As a registered nurse, we face ethical issues every day. Some days we understand the clear cut ethical issue at hand; however, other ethical issues can be disguised. In my year and half of being an RN I have come across many ethical issues. As mentioned before, some are clear cut and others are hard to tread through. Initially, these ethical issues can make you question your job; however, after some reflection I believe these issues make us stronger nurses. One of the biggest ethical issues I have had to face recently was a patient who was being abused by his “family.” On our floor we regularly see hip fracture patients. Upon the start of my shift, one of my hip fracture patients was clearly emaciated. His ribs were obviously sticking out, …show more content…
He had a traumatic brain injury that had occurred from a fall. He had been in critical care for over a month. They had taken him off the ventilator with the expectation that he would die. They did not expect him to start breathing on his own again. However, he had continued to breathe on his own for two weeks before he was transferred to our unit. Upon further assessment, he was “brain dead.” His other organs were trying to shut down. He was on every antibiotic imaginable, he had a PEG tube, and could no longer keep his body temperature regulated correctly. His ex-wife was making all of the decisions for him, even though the patient’s kids were disagreeing with his care. The patient’s kids wanted to let their dad go peacefully (no more PEG tube, no antibiotics, etc.). However, the ex-wife still remained the patient’s healthcare power of attorney after their divorce had taken place. I believe this was because the ex-wife was a registered nurse. The patient was constantly on a bear hugger or a cooling blanket. Finally, the ethics committee got involved. Multiple physicians, as well as the family were present. Each family member stated what they wanted for the patient. The ex-wife refused to believe the doctors that her ex-husband was dying. She believed that god would heal the patient. A week later he died. In the end, no one got what they wanted and it was a sad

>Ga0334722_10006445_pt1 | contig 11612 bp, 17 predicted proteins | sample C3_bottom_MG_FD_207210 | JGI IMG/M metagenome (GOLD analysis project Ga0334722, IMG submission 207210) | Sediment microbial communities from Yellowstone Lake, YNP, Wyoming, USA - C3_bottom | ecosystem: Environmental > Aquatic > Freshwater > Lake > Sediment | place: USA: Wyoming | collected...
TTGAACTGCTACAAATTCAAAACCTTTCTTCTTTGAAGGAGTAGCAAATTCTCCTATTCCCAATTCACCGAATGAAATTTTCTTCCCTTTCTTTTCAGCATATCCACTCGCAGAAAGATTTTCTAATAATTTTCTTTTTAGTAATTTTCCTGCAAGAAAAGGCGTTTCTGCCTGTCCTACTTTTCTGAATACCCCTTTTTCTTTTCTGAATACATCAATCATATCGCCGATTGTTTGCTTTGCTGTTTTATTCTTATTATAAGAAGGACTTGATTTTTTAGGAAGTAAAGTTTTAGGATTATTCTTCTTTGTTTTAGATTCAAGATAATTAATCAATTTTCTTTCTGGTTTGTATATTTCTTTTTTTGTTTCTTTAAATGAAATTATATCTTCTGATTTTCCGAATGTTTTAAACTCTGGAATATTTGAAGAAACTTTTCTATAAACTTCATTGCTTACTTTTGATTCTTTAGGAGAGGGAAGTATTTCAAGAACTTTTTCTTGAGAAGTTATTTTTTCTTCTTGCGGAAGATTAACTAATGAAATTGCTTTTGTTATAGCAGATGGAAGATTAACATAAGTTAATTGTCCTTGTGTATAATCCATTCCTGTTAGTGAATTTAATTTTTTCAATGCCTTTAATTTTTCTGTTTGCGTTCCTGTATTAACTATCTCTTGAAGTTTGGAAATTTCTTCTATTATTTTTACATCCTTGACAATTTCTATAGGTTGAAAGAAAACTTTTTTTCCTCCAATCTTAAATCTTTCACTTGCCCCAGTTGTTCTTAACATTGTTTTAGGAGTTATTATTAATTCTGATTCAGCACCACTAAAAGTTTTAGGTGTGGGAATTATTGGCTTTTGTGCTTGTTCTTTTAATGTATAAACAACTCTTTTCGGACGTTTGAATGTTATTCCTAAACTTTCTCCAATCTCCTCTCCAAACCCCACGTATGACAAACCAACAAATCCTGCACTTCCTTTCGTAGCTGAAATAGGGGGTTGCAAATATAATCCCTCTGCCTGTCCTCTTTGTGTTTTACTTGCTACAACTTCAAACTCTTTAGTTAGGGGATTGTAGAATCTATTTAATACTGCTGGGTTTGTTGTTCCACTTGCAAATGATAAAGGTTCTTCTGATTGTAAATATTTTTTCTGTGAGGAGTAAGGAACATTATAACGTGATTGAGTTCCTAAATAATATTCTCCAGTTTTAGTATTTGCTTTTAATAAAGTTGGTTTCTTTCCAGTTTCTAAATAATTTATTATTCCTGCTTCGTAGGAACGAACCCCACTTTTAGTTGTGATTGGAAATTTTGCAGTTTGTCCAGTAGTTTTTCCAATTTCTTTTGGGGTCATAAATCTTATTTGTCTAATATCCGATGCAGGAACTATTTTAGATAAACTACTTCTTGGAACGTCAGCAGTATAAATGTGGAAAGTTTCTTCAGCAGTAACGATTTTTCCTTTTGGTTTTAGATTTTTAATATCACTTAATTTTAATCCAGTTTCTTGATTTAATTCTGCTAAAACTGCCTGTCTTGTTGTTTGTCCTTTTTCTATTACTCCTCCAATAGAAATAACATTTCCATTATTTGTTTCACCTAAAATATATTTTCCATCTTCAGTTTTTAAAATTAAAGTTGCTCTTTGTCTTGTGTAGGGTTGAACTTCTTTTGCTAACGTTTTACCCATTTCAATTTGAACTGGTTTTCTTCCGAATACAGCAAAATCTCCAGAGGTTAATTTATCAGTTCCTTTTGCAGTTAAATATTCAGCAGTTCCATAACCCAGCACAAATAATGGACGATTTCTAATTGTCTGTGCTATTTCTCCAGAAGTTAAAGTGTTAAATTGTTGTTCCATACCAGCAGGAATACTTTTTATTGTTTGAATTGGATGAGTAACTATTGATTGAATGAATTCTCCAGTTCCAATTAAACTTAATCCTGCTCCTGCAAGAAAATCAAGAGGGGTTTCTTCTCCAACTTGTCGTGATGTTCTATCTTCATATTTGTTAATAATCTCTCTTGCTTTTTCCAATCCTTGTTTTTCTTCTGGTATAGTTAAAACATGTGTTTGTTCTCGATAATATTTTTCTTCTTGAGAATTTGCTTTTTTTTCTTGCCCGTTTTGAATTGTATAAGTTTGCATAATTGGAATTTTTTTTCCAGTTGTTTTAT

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Upon discharge, she returned home with her son, Michael and Viva Hospice Service. During hospice admission at home, Ms. McGinnis fell out of hospital bed and got her head stuck in the bedside commode railing. The hospice nurse, Karen called EMS and she was transported
Schillinger. Mrs. Alfred’s husband filed suit against the hospital, citing lack of care as the cause of death. Expert nurses and emergency physicians reviewed the case and testified had Mrs. Alfred been properly classified, intubated immediately, and not given Valium due to her severe bradycardia and hypotension, she may have survived the event. Given the fact no autopsy was performed, the experts were only able to hypothesize Mrs. Alfred died as a result of a pulmonary embolism. The experts testified both Dr. Schillinger and Nurse Ackerly performed below the standards of care.
The gentleman is staggering all over the place and seems very confused and talking nonsense. When the nursing staff tries to take his vitals, he becomes combative and vomits on himself. The staff thinking that the gentleman is intoxicated they call a taxi to escort him home. The gentleman never made it home; he was brought back to hospital unconscious. The gentleman was never examined or seen by a Physician.
None of his family or close friends knew why he did this. He had never shown any signs of depression or suicidal tendencies. His family donated his brain to the National Institute of Neurological Disorders and Stroke (NINDS). They then found out he had Chronic traumatic encephalopathy.
His parents then took him to Seattle Grace where the patient is